Last year, Kentucky adopted a major tax overhaul: it dropped its income and corporate taxA tax is a mandatory payment or charge collected by local, state, and national governments from individuals or businesses to cover the costs of general government services, goods, and activities. es by a point, removed numerous credits and carveouts from the income and sales taxA sales tax is levied on retail sales of goods and services and, ideally, should apply to all final consumption with few exemptions. Many governments exempt goods like groceries; base broadening, such as including groceries, could keep rates lower. A sales tax should exempt business-to-business transactions which, when taxed, cause tax pyramiding. es, reduced the archaic inventory tax, and adopted single-sales factor apportionmentApportionment is the determination of the percentage of a business’ profits subject to a given jurisdiction’s corporate income or other business taxes. U.S. states apportion business profits based on some combination of the percentage of company property, payroll, and sales located within their borders. and combined reporting for business taxes. Altogether, the package (enacted over Governor Bevin’s veto) raised some $395 million in annual revenue, to address the state’s crushing public employee pension shortfall.
Combined reporting, effective in Kentucky as of January 1, 2019, requires all corporations within one business group file a consolidated return for their activities in the state. It is distinct from separate reporting, a filing method where each subsidiary files its taxes as a distinct entity. Proponents of combined reporting say without it, multistate corporations will artificially move income between subsidiaries in different states to reduce tax liability. Opponents say defining the unitary group and calculating income is more complex than it’s worth, that subsidiaries exist for legitimate business reasons and punishing every company for a few bad actors harms the economy as a whole, and that combined reporting results in arbitrary assignment of income to different states (the thing it supposedly combats).
Counting Kentucky, 26 states and D.C. currently use combined reporting as the default filing method, and it is a hot topic in state corporate tax policy. This isn’t Kentucky’s first foray into changing business filing defaults, with the General Assembly permitting voluntary combined reporting from the 1990s until 2005, then prohibiting combined reporting from 2005 until this new law requiring it. (Confusingly, Kentucky’s Court of Appeals ruled on January 4 that this was the case even though the Department of Revenue was directing corporations to file on a combined basis at the time.) Everyone’s playing catch-up to the new default, and many in the business community want to repeal combined reporting outright or make it voluntary only.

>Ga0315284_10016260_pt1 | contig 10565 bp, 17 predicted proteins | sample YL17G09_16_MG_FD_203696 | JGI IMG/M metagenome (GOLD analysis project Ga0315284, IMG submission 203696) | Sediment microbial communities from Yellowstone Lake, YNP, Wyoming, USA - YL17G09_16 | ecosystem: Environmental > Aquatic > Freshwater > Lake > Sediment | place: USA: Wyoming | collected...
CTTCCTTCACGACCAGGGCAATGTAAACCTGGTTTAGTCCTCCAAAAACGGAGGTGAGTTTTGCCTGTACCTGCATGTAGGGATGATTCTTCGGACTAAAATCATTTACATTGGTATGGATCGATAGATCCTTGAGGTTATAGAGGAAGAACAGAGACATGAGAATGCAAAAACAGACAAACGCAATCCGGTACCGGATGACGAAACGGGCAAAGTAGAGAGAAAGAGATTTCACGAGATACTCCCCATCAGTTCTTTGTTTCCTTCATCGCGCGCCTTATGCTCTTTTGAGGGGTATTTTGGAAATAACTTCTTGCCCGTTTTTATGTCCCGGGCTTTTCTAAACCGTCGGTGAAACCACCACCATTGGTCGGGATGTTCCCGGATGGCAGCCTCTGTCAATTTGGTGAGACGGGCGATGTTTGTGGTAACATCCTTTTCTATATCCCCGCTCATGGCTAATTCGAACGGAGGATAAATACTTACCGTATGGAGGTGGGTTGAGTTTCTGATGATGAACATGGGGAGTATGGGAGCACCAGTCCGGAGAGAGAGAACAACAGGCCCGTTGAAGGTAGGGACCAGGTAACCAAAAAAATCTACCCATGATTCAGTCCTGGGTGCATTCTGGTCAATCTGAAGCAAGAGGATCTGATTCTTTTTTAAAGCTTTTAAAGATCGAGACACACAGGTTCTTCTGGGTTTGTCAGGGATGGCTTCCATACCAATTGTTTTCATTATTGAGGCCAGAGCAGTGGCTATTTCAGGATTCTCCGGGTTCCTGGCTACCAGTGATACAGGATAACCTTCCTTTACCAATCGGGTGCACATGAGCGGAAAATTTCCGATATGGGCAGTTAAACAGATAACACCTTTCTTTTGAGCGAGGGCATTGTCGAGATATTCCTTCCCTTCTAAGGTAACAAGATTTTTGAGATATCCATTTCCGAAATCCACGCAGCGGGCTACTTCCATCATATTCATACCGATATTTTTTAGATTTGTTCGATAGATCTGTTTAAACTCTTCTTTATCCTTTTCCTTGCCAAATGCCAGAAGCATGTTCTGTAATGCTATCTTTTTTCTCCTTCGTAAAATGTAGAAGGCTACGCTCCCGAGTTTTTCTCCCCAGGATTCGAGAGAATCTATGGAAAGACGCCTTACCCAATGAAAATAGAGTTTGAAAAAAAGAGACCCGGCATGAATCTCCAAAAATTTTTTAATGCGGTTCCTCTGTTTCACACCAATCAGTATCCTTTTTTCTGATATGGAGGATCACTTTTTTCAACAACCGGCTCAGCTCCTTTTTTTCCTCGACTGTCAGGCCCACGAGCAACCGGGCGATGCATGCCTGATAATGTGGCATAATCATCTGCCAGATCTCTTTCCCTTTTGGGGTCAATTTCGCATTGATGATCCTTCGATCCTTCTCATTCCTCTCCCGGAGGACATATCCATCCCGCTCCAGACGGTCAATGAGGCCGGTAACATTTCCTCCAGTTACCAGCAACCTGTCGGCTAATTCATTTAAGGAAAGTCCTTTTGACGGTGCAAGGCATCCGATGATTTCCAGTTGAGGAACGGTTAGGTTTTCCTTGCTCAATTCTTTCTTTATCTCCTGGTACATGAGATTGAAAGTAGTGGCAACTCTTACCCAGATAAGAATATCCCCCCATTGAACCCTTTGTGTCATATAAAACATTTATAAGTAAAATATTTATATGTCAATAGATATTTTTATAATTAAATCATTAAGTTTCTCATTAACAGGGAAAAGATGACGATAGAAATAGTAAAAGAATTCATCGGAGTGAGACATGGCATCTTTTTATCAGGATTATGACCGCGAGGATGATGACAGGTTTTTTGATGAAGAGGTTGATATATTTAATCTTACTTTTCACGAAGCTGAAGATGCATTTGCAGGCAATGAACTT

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Setting the merits of combined reporting aside, there is something Kentucky could consider to ease the one-time transition costs. A sudden switch of tax regimes benefits some companies and negatively impacts others. A third category is businesses that are not negatively harmed on an ongoing basis, but must revalue their assets as a result of either a reduced value of tax loss carryforwards or other change in assets or liabilities. Under current accounting rules, those “asset” write-downs must be taken quickly and reported on financial statements, harming a company’s valuation even if the tax change boosts profits going forward.
Other states like Connecticut, Massachusetts, and New Jersey have turned to the ASC 740 deduction as a clever fix for this problem. The state creates a narrow and limited deduction in the amount of any asset write-down as a result of the tax regime change, with only publicly traded companies that have to produce public financial statements eligible. Companies have to apply for the deduction by a given date not long after combined reporting is adopted, although the state need not pay out the deduction for years. (Connecticut in 2015 passed a law to pay out the ASC 740 deduction for seven years beginning in 2018 but later amended it to pay it out over 30 years beginning in 2021; Massachusetts was originally seven years starting in 2012 but is now 30 years starting in 2021; D.C. has put theirs off until 2020; and New Jersey until 2023.) In fact, the state can choose to keep extending when it will pay out the deduction, since what matters to the company is not the money but the deferred tax asset it can put on its books to offset the liability. The date and eligibility restrictions prevent it from being abused for unintended purposes.
Hopefully one day accounting and tax can be harmonized to the point where profitable companies aren’t punished because of the decline in value of their tax “assets” because of lower and simpler taxes. A big step was the 2017 federal tax law allowing companies to expense purchases of new equipment immediately rather than depreciating them for tax purposes over many years, removing a tax accounting rule that was disconnected from real-world cash flows, punished investment, and artificially rewarded borrowing. In the meantime, states adopting combined reporting can reduce the shock to balance sheets of that change with tools like the ASC 740 deduction.Share